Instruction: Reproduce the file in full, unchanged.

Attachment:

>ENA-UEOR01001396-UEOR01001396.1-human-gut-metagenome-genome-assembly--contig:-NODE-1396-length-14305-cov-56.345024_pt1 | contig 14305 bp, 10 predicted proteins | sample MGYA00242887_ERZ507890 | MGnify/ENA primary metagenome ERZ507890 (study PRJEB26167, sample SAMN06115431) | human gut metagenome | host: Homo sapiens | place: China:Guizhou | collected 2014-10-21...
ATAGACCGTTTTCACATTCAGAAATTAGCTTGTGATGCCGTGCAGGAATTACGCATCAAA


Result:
>ENA-UEOR01001396-UEOR01001396.1-human-gut-metagenome-genome-assembly--contig:-NODE-1396-length-14305-cov-56.345024_pt1 | contig 14305 bp, 10 predicted proteins | sample MGYA00242887_ERZ507890 | MGnify/ENA primary metagenome ERZ507890 (study PRJEB26167, sample SAMN06115431) | human gut metagenome | host: Homo sapiens | place: China:Guizhou | collected 2014-10-21...
ATAGACCGTTTTCACATTCAGAAATTAGCTTGTGATGCCGTGCAGGAATTACGCATCAAA